We are expanding the use of the MIT-MANUS robotics to persons with impairments due exclusively to orthopedic disorders, with no neurological deficits. To understand the reliability of repeated measurements of the robotic tasks and the potential for registering changes due to learning is critical. Purposes of this study were to assess the learning effect of repeated exposure to robotic evaluations and to demonstrate the ability to detect a change in protocol in outcome measurements. Ten healthy, unimpaired subjects (mean age = 54.1 ± 6.4 years) performed six repeated evaluations consisting of unconstrained reaching movements to targets and circle drawing (with and without a visual template) on the MIT-MANUS. Reaching outcomes were aiming error, mean and peak speed, movement smoothness and duration. Outcomes for circle drawing were axis ratio metric and shoulder–elbow joint angles correlation metric (was based on a two-link model of the human arm and calculated hand path during the motions). Repeated-measures ANOVA (p ≤ .05) determined if difference existed between the sessions. Intraclass correlations (R) were calculated. All variables were reliable, without learning across testing sessions. Intraclass correlation values were good to high (reaching, R ≥ .80; circle drawing, R ≥ .90). Robotic measurement ability to differentiate between similar but distinct tasks was demonstrated as measured by axis ratio metric (p < .001) and joint correlation metric (p = .001). Outcome measures of the MIT-MANUS proved to be reliable yet sensitive to change in healthy adults without motor learning over the course of repeated measurements.

Restricted access

Christopher Kuenze, Lisa Cadmus-Bertram, Karin Pfieffer, Stephanie Trigsted, Dane Cook, Caroline Lisee and David Bell

comprehensive description of physical activity characteristics, such as the frequency, intensity, and length of engagement. 5 Based on currently available evidence, it is unclear if the widely used patient-reported outcomes, such as the Tegner Activity Scale or Marx Activity Rating Scale, provide an assessment

Restricted access

Andre Filipe Santos-Magalhaes and Karen Hambly

Context:

The assessment of physical activity and return to sport and exercise activities is an important component in the overall evaluation of outcome after autologous cartilage implantation (ACI).

Objective:

To identify the patient-report instruments that are commonly used in the evaluation of physical activity and return to sport after ACI and provide a critical analysis of these instruments from a rehabilitative perspective.

Evidence Acquisition:

A computerized search was performed in January 2013 and repeated in March 2013. Criteria for inclusion required that studies (1) be written in English and published between 1994 and 2013; (2) be clinical studies where knee ACI cartilage repair was the primary treatment, or comparison studies between ACI and other techniques or between different ACI generations; (3) report postoperative physical activity and sport participation outcomes results, and (4) have evidence level of I–III.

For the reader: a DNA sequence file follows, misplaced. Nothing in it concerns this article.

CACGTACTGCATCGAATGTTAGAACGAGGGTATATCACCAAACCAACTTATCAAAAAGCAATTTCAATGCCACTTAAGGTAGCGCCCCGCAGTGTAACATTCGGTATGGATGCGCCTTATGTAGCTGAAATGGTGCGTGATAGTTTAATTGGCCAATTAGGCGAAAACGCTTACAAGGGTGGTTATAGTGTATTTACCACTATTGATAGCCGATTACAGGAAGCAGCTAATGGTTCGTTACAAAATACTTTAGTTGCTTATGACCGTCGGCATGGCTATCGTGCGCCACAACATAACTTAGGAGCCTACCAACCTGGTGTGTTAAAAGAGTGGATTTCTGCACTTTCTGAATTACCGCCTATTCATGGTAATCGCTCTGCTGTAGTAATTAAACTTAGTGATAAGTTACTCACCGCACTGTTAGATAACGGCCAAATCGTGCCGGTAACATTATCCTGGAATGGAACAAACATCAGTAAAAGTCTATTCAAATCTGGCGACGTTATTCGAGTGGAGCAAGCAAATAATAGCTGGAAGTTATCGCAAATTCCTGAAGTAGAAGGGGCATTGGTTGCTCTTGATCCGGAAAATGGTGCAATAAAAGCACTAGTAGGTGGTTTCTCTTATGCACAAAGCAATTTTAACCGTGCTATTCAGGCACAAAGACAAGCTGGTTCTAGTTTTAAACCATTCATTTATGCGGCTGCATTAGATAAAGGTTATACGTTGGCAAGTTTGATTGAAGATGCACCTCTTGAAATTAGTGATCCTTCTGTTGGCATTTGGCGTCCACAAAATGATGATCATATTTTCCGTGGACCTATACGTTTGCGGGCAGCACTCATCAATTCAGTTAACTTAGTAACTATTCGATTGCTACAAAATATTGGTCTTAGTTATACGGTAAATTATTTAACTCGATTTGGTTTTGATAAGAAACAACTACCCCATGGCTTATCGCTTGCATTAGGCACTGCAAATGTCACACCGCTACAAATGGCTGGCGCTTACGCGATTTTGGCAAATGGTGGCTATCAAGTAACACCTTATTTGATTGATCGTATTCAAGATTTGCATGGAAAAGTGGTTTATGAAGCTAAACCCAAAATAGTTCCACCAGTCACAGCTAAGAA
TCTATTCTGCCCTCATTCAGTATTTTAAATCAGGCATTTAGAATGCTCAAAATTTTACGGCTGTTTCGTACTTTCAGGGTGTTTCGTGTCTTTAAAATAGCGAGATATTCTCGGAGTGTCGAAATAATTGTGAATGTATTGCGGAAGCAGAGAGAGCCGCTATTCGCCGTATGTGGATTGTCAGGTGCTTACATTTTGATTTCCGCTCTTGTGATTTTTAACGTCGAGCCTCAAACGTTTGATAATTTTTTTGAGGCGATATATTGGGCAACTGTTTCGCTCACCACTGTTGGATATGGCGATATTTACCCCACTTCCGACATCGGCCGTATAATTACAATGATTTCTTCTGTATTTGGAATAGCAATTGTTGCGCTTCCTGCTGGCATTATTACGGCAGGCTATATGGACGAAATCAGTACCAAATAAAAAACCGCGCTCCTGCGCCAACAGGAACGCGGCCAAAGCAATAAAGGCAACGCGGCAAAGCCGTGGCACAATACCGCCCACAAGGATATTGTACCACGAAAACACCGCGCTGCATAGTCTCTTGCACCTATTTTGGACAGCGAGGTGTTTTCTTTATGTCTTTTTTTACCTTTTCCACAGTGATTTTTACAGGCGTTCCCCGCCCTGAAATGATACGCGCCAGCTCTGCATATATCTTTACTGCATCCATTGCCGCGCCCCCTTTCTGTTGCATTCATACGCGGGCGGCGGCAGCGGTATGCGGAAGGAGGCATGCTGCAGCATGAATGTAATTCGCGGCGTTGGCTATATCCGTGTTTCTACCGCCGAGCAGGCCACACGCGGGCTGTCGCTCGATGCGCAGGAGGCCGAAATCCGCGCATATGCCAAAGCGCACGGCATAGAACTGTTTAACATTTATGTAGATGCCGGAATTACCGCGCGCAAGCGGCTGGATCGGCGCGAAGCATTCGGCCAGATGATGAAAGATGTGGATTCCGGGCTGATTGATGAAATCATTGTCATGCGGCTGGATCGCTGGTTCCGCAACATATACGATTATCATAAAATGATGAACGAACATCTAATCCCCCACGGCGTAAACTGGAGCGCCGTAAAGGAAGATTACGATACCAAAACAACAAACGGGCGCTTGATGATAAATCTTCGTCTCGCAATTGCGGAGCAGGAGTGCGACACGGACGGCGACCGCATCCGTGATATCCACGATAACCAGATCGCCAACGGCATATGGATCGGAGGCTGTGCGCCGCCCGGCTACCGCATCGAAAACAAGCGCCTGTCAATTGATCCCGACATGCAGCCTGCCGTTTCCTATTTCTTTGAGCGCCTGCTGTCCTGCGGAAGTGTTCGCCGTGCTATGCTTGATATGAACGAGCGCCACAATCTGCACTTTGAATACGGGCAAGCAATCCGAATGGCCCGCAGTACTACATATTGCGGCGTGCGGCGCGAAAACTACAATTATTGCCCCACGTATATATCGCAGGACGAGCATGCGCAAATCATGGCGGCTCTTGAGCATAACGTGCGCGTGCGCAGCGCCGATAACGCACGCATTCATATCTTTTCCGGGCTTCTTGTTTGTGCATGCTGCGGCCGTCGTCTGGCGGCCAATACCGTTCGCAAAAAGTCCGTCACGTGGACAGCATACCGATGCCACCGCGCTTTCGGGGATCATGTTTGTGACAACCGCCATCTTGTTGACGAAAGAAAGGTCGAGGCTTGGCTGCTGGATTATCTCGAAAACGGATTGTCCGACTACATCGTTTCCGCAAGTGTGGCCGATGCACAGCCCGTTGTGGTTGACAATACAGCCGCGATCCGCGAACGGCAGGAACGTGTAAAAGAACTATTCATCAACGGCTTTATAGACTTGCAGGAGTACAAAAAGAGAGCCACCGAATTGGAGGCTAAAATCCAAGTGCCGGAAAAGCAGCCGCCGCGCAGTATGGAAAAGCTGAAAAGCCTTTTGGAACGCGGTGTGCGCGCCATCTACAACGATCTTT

Evidence Synthesis:

Twenty-six studies fulfilled the inclusion criteria. Three physical activity scales were identified: the Tegner Activity Scale, Modified Baecke Questionnaire, and Activity Rating Scale. Five knee-specific instruments were identified: the Lysholm Knee Function Scale, International Knee Documentation Committee Score Subjective Form, Knee Injury and Osteoarthritis Outcome Score, Modified Cincinnati Knee Score, and Stanmore-Bentley Functional Score.

Conclusions:

Considerable heterogeneity exists in the reporting of physical activity and sports participation after ACI. Current instruments do not fulfill the rehabilitative needs in the evaluation of physical activity and sports participation. The validated instruments fail in the assessment of frequency, intensity, and duration of sports participation.

Restricted access

Brandy J. Mailer, Tamara C. Valovich McLeod and R. Curtis Bay

Context:

Clinicians often rely on the self-report symptoms of patients in making clinical decisions; hence it is important that these scales be reliable.

Objective:

To determine the test-retest reliability of healthy youth in completing a graded symptom scale (GSS), modified from the Head Injury Scale Self-Report Concussion Symptoms Scale (HIS).

Design:

Repeated-measures.

Setting:

Middle school classroom.

Patients or Other Participants:

126 middle school students.

Intervention:

A survey consisting of a demographic and life events questionnaire and a GSS asking about symptom severity and duration.

Main Outcomes Measures:

Score for each symptom on the severity and duration scale and a total symptom score (TSS) and the total number of symptoms endorsed (TSE) from the severity scale. Responses on a life events questionnaire were also recorded.

Results:

We found excellent reliability for TSS (ICC = .93) and TSE (ICC = .88) for the severity scale. We found moderate to excellent reliability on the individual symptoms of both the severity (ICC = .65-.89) and duration (ICC =.56-.96) scales.

Conclusions:

Healthy youth can reliably self-report symptoms using a GSS. This patient-oriented outcome measure should be incorporated into more investigations in this age group.